D.C. Circuit Split Over Proper Penalty for Dishonest Broker

(CN) – A broker violated Financial Industry Regulatory Authority rules by fabricating business expenses, but the Securities and Exchange Commission must revisit whether a lifetime ban from the industry is an appropriate penalty, the D.C. Circuit ruled.

In 2006, John Saad was a registered broker-dealer working for Hornor, Townsend & Kent, an affiliate of Penn Mutual Life Insurance, when he fabricated receipts for a business trip that never took place.

The trip was supposed to take him from Atlanta to Memphis, but was canceled at the last minute. Instead of going home to his wife and 1-year-old twins, Saad checked into a hotel for two days, then submitted a false expense report for flights to Memphis and a stay at a Memphis hotel.

Unrelated to this trip, Saad also submitted a false expense report for a replacement cellphone, which he gave to a female insurance agent at another firm.

His conduct was quickly discovered, and Saad was fired. After his termination, investigators from the National Association of Securities Dealers – the predecessor to FINRA – questioned him, and he repeatedly lied about what happened.

On the completion of the investigation, a disciplinary panel permanently barred Saad from associating with any FINRA firm, and the SEC upheld the decision.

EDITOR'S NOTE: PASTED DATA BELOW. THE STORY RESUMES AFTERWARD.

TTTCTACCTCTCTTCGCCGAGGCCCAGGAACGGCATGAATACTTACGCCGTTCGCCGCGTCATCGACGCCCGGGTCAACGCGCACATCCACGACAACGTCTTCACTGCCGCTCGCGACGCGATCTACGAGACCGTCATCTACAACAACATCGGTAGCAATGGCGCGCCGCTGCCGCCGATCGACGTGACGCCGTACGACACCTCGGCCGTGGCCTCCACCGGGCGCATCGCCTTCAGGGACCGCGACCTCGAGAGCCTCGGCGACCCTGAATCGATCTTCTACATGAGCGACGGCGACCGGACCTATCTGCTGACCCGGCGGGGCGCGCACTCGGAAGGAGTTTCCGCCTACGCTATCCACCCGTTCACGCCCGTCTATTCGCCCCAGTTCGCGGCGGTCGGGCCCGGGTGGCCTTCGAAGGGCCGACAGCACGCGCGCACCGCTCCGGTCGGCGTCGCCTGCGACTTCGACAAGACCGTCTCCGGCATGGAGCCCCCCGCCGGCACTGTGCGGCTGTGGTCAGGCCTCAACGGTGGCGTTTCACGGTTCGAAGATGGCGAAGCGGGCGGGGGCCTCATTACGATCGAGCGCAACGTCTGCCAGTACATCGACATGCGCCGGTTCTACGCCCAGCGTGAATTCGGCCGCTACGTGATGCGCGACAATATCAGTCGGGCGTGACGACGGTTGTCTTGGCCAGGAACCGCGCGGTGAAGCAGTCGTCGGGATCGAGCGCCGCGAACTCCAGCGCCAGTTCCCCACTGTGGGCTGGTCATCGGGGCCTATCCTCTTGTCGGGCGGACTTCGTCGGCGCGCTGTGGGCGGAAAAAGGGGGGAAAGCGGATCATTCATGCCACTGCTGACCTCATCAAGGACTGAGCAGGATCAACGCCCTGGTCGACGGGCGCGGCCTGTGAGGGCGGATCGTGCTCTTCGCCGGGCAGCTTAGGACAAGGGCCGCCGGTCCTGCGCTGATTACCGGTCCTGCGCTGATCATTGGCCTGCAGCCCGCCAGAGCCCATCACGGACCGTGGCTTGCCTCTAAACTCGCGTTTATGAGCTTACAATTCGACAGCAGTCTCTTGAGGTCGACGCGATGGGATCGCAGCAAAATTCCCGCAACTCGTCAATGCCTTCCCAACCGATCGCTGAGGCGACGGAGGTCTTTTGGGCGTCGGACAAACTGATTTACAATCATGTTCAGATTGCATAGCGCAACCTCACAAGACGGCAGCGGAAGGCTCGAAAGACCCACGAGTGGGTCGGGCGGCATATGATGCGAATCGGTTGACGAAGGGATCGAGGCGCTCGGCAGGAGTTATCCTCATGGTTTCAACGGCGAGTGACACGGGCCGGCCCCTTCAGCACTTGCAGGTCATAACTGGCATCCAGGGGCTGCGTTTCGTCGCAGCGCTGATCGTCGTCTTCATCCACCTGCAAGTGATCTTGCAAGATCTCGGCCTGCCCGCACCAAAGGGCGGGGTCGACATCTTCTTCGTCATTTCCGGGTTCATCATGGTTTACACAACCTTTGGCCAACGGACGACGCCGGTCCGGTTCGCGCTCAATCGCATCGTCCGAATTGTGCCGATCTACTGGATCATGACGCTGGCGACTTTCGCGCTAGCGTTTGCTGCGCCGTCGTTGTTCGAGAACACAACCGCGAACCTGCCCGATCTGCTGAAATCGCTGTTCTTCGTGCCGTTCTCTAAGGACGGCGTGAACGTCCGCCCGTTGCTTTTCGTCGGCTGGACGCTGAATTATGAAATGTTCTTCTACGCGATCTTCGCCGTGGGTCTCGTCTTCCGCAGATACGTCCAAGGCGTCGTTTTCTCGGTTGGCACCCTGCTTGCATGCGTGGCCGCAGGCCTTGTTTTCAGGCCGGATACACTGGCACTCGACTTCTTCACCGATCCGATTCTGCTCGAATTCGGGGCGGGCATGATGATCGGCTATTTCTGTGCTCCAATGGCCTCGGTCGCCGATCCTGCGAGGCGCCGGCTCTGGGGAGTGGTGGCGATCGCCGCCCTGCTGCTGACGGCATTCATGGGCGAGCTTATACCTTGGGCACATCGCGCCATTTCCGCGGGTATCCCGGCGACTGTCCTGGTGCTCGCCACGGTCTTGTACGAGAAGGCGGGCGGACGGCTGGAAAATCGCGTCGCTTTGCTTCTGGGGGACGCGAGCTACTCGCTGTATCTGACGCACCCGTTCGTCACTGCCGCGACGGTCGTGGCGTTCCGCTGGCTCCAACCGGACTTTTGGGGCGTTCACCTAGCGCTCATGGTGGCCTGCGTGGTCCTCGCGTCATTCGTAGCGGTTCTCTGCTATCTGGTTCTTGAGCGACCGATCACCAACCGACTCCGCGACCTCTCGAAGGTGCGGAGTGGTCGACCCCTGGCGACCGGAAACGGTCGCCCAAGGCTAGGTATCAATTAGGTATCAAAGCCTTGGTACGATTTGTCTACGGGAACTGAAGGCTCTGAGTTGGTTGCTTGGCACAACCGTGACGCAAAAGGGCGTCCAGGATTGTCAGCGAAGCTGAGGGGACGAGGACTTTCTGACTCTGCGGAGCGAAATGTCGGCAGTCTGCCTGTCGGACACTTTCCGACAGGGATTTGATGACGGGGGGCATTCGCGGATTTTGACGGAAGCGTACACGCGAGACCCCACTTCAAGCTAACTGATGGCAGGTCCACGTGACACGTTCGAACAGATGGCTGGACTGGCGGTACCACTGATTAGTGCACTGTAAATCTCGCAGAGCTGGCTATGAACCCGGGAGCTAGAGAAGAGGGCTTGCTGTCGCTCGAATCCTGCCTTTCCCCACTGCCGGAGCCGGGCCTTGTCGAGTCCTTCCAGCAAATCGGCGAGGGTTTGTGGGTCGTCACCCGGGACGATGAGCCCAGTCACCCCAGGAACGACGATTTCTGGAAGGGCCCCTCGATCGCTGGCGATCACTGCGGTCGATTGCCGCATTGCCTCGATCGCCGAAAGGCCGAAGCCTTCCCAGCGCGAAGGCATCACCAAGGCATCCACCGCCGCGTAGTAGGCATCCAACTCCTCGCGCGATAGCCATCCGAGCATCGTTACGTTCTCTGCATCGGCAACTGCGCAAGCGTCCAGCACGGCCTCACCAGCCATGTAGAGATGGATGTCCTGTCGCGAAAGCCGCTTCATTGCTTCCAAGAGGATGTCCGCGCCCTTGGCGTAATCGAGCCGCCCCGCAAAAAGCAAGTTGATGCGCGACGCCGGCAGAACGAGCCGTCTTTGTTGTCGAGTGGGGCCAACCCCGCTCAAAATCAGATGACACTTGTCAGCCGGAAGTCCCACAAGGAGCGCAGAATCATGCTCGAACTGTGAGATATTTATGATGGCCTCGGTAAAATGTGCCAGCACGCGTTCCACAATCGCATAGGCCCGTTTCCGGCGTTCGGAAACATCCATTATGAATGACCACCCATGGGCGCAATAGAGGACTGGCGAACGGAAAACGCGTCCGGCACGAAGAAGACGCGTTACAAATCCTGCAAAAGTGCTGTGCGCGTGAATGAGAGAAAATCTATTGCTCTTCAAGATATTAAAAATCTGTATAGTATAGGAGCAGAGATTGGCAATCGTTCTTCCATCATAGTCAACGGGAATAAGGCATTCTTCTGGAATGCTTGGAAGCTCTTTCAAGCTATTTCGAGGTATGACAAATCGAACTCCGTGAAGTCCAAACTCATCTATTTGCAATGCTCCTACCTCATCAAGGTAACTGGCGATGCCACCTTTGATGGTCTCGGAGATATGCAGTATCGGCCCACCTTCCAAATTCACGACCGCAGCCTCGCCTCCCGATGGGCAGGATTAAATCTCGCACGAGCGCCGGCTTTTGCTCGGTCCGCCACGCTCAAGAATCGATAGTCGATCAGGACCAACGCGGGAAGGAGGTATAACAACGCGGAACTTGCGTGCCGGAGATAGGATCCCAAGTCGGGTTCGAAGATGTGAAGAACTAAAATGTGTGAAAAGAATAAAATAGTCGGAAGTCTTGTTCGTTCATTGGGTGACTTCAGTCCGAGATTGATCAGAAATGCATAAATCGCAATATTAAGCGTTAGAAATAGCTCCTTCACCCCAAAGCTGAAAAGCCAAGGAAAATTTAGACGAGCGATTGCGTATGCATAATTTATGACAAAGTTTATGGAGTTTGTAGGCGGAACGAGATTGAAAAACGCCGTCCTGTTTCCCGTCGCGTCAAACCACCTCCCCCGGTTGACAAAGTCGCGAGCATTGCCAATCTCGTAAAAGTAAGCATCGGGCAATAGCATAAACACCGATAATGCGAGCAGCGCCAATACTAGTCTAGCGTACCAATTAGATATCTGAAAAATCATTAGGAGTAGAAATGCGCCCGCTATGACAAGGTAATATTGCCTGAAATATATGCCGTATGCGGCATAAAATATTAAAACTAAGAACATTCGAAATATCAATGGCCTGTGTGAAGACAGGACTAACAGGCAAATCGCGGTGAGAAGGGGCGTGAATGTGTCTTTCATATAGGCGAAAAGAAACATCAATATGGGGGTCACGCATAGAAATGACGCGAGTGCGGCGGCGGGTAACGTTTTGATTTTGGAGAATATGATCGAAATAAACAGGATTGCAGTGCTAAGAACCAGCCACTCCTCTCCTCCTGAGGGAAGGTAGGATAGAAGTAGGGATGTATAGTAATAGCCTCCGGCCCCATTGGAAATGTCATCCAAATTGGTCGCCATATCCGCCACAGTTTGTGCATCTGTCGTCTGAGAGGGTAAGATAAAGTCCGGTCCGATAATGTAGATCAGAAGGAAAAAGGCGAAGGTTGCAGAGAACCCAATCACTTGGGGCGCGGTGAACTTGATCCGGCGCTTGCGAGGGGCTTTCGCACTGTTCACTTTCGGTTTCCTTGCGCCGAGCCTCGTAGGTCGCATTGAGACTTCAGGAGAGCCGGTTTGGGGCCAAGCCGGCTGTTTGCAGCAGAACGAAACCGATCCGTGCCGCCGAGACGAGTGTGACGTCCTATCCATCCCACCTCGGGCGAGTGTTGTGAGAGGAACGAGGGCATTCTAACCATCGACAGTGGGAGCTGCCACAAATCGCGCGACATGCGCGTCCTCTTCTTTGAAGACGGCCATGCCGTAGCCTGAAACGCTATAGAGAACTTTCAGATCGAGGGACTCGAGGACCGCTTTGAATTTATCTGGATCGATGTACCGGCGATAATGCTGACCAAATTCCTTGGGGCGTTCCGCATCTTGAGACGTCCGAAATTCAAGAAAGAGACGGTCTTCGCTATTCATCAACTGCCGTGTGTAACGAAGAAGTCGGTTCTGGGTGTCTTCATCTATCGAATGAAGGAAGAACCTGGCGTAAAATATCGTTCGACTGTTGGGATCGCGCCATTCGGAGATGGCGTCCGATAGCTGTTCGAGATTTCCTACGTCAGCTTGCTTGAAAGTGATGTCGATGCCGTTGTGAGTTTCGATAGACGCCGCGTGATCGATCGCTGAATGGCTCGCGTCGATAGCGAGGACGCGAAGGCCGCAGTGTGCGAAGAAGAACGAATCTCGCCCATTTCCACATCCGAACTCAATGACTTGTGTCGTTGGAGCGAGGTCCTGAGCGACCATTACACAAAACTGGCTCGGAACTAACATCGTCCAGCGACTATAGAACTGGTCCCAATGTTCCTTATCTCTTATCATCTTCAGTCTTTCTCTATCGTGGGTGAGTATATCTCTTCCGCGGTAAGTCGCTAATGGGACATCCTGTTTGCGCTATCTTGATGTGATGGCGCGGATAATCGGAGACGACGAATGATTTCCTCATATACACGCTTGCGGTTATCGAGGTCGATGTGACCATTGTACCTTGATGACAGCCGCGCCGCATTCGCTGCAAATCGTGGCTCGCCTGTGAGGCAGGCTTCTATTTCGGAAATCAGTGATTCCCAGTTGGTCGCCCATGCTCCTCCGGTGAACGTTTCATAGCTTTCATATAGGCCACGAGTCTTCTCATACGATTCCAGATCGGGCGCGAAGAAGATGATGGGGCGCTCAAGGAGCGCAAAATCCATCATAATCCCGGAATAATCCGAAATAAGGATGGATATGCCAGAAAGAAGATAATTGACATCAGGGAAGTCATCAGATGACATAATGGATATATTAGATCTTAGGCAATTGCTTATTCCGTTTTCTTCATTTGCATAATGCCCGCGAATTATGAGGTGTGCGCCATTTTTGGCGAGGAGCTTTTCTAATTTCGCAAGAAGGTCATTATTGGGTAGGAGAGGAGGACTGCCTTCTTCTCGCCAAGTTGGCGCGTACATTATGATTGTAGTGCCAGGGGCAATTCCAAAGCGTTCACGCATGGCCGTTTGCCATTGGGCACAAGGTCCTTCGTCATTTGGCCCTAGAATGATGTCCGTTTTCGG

A three-judge panel of the D.C. Circuit upheld Saad’s disciplinary action on Oct. 13.

“The Commission reasonably grounded its decision in the record, which extensively evidenced Saad’s acts of misappropriation, his prolonged efforts to cover his tracks through falsehoods, and his repeated and deliberate obstruction of investigators,” U.S. Circuit Judge Patricia Millett wrote for the panel.

Since the law provides that sanctions against Saad must be “remedial” not punitive, however, Millett remanded the case for the SEC to decide if the Supreme Court’s recent decision in Kokesh v. SEC has any bearing on the lifetime bar imposed on Saad.

In a concurrence, U.S. Circuit Judge Brett Kavanaugh said that Kokesh is applicable to this case, and that he would find the lifetime ban imposed on Saad excessive.

“After the Supreme Court’s decision in Kokesh, our precedents characterizing expulsions or suspensions as remedial are no longer good law,” Kavanaugh wrote.

But Millett wrote in her own concurrence that Kokesh only applies to the violation of public laws – whereas Saad stands accused of violating FINRA’s rules of professional conduct.

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